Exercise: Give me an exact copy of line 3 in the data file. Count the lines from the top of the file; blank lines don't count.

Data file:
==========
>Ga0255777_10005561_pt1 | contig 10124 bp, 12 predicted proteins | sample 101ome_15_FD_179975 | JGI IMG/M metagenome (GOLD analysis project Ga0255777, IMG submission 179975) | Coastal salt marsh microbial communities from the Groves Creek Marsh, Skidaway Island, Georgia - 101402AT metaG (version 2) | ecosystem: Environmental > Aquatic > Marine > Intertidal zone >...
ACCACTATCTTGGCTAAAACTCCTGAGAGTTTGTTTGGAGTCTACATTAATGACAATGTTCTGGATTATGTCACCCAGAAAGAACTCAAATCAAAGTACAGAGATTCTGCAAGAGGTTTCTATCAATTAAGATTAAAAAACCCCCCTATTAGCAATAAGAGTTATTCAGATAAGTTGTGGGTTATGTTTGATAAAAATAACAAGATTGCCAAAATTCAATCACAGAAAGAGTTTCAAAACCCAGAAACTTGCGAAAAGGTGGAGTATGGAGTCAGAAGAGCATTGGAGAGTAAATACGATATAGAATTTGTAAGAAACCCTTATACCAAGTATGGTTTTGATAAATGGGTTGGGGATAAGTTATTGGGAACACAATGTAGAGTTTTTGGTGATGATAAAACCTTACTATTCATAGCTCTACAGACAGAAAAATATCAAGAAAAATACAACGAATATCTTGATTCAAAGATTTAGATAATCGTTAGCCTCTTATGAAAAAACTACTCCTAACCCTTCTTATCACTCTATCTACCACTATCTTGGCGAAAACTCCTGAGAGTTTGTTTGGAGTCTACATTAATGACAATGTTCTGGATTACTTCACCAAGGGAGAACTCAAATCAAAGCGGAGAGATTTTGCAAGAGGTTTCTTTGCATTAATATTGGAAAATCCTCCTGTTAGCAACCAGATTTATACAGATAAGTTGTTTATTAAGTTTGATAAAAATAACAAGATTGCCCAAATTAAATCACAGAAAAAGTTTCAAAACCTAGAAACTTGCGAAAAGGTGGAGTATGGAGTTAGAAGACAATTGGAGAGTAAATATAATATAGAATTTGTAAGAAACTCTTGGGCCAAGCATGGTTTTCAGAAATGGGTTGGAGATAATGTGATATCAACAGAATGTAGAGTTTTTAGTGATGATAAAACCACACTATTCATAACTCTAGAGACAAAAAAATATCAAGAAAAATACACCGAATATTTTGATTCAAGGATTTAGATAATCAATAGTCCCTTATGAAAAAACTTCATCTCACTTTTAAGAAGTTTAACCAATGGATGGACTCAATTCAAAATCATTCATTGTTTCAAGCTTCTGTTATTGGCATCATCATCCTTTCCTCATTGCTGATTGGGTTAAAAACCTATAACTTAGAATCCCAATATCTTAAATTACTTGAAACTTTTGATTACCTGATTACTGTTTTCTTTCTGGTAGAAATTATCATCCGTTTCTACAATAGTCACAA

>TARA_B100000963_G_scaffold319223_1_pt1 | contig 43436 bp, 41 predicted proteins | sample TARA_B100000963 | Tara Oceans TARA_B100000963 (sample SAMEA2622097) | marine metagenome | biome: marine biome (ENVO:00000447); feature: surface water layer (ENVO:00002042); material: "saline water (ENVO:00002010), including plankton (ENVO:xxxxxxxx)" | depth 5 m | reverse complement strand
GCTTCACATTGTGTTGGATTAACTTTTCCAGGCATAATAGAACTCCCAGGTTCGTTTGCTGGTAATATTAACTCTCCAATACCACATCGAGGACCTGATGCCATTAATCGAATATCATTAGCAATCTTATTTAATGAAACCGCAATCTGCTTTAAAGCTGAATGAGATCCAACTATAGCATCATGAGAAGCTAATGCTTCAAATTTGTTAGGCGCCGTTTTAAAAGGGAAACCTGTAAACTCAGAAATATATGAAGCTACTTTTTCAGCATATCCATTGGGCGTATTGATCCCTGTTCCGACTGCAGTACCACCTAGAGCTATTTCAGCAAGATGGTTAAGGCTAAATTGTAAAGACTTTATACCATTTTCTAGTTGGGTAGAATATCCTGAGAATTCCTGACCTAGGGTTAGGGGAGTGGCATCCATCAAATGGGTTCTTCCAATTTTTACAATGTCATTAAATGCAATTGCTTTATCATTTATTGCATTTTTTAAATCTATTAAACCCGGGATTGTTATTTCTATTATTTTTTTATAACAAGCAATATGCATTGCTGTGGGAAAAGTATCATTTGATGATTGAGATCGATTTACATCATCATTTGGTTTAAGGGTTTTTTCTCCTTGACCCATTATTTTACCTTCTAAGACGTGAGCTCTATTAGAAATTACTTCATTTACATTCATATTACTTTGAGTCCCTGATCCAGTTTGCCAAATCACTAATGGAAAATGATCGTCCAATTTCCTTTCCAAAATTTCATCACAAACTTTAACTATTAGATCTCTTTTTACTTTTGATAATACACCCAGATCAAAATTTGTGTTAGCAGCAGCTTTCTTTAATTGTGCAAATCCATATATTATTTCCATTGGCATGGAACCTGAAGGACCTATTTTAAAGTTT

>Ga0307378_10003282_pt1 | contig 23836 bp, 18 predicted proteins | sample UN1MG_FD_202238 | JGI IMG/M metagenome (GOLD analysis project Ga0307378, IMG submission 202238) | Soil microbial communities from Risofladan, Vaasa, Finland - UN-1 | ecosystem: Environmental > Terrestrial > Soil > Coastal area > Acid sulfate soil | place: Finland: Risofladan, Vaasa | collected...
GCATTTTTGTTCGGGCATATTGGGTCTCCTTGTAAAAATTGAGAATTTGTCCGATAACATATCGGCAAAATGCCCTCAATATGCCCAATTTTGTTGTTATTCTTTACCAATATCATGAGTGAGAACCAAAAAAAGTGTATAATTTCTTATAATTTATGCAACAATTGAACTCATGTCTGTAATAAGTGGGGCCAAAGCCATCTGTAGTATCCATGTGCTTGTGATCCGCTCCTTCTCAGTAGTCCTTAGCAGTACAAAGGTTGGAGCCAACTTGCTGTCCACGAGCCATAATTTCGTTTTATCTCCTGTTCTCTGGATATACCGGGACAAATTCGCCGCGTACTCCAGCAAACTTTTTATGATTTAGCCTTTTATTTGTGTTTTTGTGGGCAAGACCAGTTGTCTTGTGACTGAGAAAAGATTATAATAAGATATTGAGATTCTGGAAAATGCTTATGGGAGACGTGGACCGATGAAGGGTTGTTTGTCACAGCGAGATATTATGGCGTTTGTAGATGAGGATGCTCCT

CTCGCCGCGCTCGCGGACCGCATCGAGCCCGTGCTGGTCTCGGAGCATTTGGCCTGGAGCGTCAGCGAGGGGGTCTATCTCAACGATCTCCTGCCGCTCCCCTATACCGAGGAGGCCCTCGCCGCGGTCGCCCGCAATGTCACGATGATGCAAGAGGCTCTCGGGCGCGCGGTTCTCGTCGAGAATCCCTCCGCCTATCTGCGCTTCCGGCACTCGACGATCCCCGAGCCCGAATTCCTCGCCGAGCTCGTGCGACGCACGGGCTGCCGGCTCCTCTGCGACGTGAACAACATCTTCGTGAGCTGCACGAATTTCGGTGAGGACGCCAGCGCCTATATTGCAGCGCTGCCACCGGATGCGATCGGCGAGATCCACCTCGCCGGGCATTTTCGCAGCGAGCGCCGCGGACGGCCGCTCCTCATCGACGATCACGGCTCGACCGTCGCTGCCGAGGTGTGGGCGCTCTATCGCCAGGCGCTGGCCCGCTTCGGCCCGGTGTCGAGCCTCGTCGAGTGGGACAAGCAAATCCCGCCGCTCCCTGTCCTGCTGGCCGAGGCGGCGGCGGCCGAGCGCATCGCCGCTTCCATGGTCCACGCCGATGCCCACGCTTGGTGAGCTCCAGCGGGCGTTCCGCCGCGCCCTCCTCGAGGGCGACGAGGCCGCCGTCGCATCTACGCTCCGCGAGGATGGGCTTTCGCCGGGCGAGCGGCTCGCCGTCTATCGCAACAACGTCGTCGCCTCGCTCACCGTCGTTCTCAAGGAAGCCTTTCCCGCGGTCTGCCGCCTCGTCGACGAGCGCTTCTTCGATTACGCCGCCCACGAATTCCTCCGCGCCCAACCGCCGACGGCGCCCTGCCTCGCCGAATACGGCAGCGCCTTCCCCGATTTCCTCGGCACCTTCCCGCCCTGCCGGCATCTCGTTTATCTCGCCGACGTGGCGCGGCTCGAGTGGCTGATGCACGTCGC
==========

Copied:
>TARA_B100000963_G_scaffold319223_1_pt1 | contig 43436 bp, 41 predicted proteins | sample TARA_B100000963 | Tara Oceans TARA_B100000963 (sample SAMEA2622097) | marine metagenome | biome: marine biome (ENVO:00000447); feature: surface water layer (ENVO:00002042); material: "saline water (ENVO:00002010), including plankton (ENVO:xxxxxxxx)" | depth 5 m | reverse complement strand